Stuart Hogg: We have lifted the nation, says proud Scotland captain

The stats offered an insight into Scotland’s domination at Twickenham but they didn’t tell the whole story.

The 11-6 win over England involved a huge physical effort and was a source of immense pride to victorious skipper Stuart Hogg.

“It means a huge deal to us all,” said the full-back. “During the week we thought that if we got everything right - both sides of the ball [defence and attack] - it would give us every opportunity to come down here and win. And we’ve done exactly that.

“I thought we had a clinical edge in our attack and we fronted up defensively. Any time England attacked us, we stood firm and we had a lot of dominant collisions.

“I’m incredibly proud of the boys’ efforts and we can now get excited about the next challenge.

“The focus for us was very much on the first 20 minutes of the game and making sure we fronted up physically and I knew if we got that right we would grow in confidence.

“Going in at half-time we were under the pump ever so slightly but we talked about the next quarter of the game being massive for us and we grew and we grew as the game wore on and that was really pleasing to see.

“We’d talked a lot in the last couple of weeks about lifting a nation, and I believe we’ve done that today.”

Stuart Hogg jumps for joy as the full-time whistle signals Scotland's first win over England at Twickenham since 1983. Picture: David Rogers/Getty Images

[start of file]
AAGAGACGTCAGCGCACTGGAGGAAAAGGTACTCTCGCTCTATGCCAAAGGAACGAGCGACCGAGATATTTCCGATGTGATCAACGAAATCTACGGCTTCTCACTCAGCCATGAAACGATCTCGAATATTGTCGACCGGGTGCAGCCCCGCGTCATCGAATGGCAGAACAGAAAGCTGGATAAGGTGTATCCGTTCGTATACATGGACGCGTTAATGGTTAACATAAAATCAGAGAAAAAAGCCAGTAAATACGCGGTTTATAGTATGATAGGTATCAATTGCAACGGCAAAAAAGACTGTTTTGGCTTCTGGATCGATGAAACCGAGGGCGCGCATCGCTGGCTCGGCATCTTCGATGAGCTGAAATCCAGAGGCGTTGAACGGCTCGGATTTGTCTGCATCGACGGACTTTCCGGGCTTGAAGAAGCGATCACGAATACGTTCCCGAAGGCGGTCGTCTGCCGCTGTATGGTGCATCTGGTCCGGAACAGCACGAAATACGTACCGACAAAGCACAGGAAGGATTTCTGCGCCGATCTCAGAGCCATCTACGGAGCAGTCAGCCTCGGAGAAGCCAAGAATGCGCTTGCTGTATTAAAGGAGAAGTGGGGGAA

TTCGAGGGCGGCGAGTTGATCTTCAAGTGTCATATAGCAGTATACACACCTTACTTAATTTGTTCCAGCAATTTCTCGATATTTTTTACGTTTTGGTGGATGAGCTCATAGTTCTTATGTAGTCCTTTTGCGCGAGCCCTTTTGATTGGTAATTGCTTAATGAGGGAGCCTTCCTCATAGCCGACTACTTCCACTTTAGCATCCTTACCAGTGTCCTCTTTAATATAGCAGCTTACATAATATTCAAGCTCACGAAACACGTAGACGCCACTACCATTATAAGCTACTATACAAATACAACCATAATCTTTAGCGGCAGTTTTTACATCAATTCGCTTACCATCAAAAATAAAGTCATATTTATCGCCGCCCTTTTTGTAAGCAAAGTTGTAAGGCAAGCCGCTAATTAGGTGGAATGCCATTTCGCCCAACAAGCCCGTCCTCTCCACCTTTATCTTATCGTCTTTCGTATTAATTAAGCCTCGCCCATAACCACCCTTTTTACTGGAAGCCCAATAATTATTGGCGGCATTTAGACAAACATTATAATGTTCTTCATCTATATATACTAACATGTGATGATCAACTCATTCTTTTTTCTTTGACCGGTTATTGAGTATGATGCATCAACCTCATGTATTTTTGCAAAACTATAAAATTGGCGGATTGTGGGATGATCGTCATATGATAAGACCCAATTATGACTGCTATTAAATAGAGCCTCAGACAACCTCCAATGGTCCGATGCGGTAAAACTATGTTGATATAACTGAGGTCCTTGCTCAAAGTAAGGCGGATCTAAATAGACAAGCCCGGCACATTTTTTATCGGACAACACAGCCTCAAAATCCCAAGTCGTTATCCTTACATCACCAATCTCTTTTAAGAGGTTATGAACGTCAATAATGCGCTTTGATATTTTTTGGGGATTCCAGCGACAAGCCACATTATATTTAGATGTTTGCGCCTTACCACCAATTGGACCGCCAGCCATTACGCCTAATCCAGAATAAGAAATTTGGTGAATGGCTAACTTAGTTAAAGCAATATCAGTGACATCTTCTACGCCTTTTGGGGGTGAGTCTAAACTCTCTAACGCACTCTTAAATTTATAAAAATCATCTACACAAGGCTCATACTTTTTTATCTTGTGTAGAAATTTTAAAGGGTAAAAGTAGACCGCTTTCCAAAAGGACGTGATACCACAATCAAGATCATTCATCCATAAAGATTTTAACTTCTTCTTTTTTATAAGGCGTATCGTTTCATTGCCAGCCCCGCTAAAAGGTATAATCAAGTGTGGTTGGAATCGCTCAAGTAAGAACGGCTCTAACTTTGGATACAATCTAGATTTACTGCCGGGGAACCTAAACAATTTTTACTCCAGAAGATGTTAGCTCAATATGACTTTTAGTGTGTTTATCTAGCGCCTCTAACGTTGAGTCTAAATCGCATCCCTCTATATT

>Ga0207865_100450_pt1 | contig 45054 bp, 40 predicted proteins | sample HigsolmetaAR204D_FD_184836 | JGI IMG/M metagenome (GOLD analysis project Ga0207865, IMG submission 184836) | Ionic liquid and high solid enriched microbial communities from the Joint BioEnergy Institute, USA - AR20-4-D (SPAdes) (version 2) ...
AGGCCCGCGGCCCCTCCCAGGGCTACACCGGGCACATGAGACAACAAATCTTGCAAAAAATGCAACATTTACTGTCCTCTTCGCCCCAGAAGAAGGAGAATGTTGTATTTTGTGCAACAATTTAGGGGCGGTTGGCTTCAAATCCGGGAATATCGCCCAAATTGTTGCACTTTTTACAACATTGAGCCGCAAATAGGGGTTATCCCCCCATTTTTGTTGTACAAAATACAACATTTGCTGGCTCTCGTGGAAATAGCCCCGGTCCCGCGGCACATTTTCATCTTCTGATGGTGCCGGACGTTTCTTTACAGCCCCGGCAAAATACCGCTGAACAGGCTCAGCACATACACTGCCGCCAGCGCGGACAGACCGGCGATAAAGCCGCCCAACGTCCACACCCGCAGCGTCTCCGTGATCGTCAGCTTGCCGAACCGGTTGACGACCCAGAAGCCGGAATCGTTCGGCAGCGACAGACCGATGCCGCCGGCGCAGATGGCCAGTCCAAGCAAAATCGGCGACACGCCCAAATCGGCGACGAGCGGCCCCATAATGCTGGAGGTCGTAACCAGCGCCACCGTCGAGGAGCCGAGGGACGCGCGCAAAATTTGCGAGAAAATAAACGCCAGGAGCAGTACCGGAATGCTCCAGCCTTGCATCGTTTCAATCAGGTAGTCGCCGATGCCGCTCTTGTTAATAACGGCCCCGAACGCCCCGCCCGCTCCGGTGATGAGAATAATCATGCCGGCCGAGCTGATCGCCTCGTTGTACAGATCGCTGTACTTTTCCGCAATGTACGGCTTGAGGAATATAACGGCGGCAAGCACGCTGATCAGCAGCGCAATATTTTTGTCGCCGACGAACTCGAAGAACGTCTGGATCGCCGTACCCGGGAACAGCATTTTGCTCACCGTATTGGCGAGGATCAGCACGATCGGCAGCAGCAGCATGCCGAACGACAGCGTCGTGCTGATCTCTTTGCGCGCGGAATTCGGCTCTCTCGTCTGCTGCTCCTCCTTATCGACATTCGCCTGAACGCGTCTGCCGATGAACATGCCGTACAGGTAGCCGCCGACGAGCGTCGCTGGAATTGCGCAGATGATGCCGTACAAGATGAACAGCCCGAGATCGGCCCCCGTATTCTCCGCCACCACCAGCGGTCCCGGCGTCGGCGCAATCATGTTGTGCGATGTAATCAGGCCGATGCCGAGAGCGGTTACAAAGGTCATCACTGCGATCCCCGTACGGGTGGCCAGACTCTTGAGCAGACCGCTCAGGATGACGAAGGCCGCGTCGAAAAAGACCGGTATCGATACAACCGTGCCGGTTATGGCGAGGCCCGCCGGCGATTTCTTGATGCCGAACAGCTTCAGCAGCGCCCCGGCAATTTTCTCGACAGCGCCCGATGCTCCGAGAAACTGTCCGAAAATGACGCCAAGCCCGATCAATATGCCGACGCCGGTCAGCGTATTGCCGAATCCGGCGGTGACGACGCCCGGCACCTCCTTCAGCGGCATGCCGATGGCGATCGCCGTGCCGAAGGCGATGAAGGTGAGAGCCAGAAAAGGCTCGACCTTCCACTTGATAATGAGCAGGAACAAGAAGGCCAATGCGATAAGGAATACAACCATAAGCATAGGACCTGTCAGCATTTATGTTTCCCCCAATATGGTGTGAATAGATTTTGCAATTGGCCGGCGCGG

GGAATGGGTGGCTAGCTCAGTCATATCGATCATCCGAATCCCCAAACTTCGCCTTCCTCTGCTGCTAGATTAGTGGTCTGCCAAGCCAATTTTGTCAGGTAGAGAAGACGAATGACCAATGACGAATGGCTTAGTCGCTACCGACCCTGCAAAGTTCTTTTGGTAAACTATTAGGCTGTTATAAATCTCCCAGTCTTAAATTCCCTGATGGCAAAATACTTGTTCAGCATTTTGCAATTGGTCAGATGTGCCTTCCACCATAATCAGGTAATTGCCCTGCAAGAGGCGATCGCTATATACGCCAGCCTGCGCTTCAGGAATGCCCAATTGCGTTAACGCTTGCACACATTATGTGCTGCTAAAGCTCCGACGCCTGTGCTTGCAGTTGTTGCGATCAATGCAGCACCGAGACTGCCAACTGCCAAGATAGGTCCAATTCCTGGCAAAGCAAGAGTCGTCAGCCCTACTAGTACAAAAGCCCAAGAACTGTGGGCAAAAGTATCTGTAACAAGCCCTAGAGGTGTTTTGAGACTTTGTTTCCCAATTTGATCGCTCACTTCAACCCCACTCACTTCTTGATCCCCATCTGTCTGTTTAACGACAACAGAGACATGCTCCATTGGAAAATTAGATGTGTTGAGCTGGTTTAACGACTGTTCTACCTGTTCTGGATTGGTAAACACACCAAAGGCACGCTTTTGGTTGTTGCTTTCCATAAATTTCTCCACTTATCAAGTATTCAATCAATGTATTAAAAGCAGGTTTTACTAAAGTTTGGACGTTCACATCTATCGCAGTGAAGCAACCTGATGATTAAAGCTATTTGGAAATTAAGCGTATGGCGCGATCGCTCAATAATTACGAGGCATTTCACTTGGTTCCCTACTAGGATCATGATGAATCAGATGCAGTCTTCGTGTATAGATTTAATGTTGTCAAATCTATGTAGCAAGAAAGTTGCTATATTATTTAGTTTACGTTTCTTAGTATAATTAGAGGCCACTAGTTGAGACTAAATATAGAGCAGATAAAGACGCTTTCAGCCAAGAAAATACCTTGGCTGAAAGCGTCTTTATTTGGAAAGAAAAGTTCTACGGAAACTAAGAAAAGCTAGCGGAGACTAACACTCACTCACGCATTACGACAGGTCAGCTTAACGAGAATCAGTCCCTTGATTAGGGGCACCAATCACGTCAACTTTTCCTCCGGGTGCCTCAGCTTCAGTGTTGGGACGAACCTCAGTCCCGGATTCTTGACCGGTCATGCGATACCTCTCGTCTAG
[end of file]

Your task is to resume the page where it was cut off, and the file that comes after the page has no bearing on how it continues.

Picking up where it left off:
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Scotland had 63 per cent of the possession and 59 per cent territory. They had 128 carries compared to England’s 66 and they made five line breaks while the hosts made none.

The Scots also kept their discipline, giving away just six penalties. England conceded a whopping 15. Scotland also stole a couple of lineouts and won the scrum battle.

In truth, it should have been more than 11-6 such was Scotland’s dominance and they can now look forward to their second Six Nations game next weekend against Wales at home with great confidence.

To the victor the spoils: Scotland captain Stuart Hogg with the Calcutta Cup. Picture: David Rogers/Getty Images

“We believed as individuals and we believed as a collective that we could come down here and win,” added Hogg who is the first Scotland captain to win at Twickenham since Jim Aitken in 1983.

“It’s definitely up there with my proudest moments in a Scotland jersey. I felt we were in control throughout 60 of the 80 minutes. Even when we came in at half-time with Finn in the sin-bin we were still calm. He still had a huge influence on what we were doing and Gregor spoke really well at half-time and we knew exactly what we were doing going into the second half. And we executed it to the best of our abilities and I’m chuffed to bits with that.

“Look, I’m a proud Scotsman like the rest of the boys that were involved in today’s game. It’s one thing to win a game but another to go and back it up by winning again next week. I think this is only the third or fourth time in 20 years that Scotland have won their opening match in the Six Nations so we’ve still got a lot of work to do.”

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